“I love England. The music, the fashion…” That’s what Scarlet Overkill, the super-villain voiced by Sandra Bullock, tells the minions in the currently-screening Minions movie, just before she asks them to steal the British monarch’s crown. However, if the film’s makers loved the country as much as this, we can only assume that their attention sometimes slipped. Here are some notable non-truths about Britain portrayed in Minions…
“This is Queen Elizabeth, ruler of England.”
So Scarlet also tells her little yellow assistants – but, well, she isn’t quite right there. Putting aside the fact that the name of England refers to just one, albeit major, part of the United Kingdom of which Queen Elizabeth II is the monarch, this queen does not actually rule any part of her country.
Real power is vested in the government led by her Prime Minister – which, in 1968, when the events in the movie take place, would have been Harold Wilson, who doesn’t appear in the film. Scarlet’s desire for the monarch’s crown therefore seems less comprehensible, but maybe the Queen simply seemed too strong a symbol of Britain for the filmmakers not to make a star.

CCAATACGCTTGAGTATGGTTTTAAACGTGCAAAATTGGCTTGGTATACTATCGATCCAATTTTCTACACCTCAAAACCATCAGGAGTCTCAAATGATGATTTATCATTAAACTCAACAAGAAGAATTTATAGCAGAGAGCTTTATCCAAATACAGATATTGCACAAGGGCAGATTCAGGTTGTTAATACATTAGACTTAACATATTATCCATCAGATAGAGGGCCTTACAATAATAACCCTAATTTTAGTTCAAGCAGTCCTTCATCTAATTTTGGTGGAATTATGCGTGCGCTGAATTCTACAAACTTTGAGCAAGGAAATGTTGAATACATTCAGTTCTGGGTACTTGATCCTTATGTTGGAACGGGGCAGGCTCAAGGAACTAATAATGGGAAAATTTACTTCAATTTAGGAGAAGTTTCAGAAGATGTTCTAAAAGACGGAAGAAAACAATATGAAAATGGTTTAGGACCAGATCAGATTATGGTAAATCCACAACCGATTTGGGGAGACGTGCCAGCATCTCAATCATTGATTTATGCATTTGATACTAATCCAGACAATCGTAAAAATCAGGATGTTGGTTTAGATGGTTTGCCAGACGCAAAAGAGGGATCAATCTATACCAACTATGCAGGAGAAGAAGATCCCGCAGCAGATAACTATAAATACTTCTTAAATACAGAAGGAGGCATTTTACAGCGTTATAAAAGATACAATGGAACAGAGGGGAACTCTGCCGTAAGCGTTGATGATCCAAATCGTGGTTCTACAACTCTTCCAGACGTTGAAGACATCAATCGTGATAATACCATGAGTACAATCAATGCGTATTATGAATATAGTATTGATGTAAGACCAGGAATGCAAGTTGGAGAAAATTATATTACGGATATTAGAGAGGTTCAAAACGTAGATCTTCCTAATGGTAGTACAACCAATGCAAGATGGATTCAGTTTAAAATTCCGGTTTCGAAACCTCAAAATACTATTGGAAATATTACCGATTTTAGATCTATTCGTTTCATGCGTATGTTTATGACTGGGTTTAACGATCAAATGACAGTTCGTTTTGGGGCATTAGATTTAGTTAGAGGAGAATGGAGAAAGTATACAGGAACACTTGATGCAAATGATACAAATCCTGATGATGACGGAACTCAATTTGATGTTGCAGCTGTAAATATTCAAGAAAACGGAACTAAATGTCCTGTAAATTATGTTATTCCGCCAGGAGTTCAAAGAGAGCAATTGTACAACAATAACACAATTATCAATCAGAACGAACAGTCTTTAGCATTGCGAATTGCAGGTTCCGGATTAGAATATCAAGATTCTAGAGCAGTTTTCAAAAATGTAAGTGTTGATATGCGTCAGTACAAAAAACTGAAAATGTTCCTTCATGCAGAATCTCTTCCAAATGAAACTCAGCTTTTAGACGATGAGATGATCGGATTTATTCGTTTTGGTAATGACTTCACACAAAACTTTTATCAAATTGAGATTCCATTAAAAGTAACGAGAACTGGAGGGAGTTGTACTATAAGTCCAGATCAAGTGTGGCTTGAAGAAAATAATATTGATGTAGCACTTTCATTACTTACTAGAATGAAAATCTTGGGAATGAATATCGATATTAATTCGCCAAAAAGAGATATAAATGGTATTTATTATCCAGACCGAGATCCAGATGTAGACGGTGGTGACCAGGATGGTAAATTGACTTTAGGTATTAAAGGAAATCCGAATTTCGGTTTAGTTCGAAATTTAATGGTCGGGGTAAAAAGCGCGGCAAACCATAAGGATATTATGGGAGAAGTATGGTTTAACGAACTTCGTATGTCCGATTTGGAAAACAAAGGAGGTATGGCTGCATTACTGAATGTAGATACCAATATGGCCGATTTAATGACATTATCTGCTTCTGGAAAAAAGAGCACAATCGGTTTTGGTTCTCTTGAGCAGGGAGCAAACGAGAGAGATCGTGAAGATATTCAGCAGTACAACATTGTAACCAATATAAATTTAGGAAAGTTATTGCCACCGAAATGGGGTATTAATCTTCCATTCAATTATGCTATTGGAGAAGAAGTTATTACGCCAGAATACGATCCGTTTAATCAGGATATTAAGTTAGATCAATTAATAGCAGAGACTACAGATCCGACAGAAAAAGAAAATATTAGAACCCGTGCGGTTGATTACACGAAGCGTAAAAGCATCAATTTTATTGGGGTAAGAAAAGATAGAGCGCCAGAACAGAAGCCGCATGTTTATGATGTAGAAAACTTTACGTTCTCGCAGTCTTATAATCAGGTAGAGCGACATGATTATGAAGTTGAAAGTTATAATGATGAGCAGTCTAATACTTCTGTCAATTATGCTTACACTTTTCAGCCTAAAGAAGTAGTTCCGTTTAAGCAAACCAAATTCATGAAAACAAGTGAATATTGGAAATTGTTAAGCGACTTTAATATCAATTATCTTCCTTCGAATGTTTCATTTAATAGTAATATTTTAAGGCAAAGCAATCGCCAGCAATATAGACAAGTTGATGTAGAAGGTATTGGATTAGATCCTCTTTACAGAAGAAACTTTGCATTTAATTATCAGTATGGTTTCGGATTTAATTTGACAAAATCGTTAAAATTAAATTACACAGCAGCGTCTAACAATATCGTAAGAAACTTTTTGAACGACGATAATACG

It’s a fire hydrant, Jim, but not as the British know it…
For British viewers, this particular blunder will stand out like a sore thumb. One of the minions, Stuart, tries to chat up a yellow fire hydrant and later cozies up to two of them in a jacuzzi. Though this is clearly joking about the minions’ physical similarity to these hydrants, hydrants that look like this do not appear in Britain. As pointed out by IMDb, hydrants in that country simply comprise of pipes each indicated by a sign with a yellow background and a black ‘H’.
Given the abundance of gags mocking the British throughout the movie, it is hard to believe that this particular error was a deliberate one put in just for comedy value.
The sword in the stone: probably only the stuff of legend
As observed by Sight & Sound in their review of Minions, the movie portrays King Arthur’s sword in the stone as an actual tourist attraction in London. This attraction doesn’t exist, and it is doubtful that King Arthur even existed as he is commonly depicted in legend, let alone became king by removing a sword from a stone. Nonetheless, some interesting theories about the plausibility of the ‘sword in the stone’ have been put forward – here is an interesting article for beginners to this subject.